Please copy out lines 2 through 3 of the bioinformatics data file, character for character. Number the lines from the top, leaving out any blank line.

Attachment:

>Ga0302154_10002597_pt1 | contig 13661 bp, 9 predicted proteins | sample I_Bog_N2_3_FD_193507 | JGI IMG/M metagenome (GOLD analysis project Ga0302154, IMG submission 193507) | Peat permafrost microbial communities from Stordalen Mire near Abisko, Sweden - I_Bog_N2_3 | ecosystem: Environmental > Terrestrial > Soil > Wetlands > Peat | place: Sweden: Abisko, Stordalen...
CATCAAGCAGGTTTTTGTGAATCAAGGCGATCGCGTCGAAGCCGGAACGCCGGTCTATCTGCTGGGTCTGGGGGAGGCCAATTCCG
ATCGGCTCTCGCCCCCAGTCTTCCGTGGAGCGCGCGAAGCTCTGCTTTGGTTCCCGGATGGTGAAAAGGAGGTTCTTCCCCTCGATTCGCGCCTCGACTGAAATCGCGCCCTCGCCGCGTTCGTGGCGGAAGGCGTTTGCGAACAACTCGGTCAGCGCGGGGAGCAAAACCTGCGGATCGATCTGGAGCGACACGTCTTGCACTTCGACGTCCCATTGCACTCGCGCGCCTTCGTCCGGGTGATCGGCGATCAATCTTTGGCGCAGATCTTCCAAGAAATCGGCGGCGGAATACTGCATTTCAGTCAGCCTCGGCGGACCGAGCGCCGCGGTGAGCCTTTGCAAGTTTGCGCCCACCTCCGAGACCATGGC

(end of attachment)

CATCAAGCAGGTTTTTGTGAATCAAGGCGATCGCGTCGAAGCCGGAACGCCGGTCTATCTGCTGGGTCTGGGGGAGGCCAATTCCG
ATCGGCTCTCGCCCCCAGTCTTCCGTGGAGCGCGCGAAGCTCTGCTTTGGTTCCCGGATGGTGAAAAGGAGGTTCTTCCCCTCGATTCGCGCCTCGACTGAAATCGCGCCCTCGCCGCGTTCGTGGCGGAAGGCGTTTGCGAACAACTCGGTCAGCGCGGGGAGCAAAACCTGCGGATCGATCTGGAGCGACACGTCTTGCACTTCGACGTCCCATTGCACTCGCGCGCCTTCGTCCGGGTGATCGGCGATCAATCTTTGGCGCAGATCTTCCAAGAAATCGGCGGCGGAATACTGCATTTCAGTCAGCCTCGGCGGACCGAGCGCCGCGGTGAGCCTTTGCAAGTTTGCGCCCACCTCCGAGACCATGGC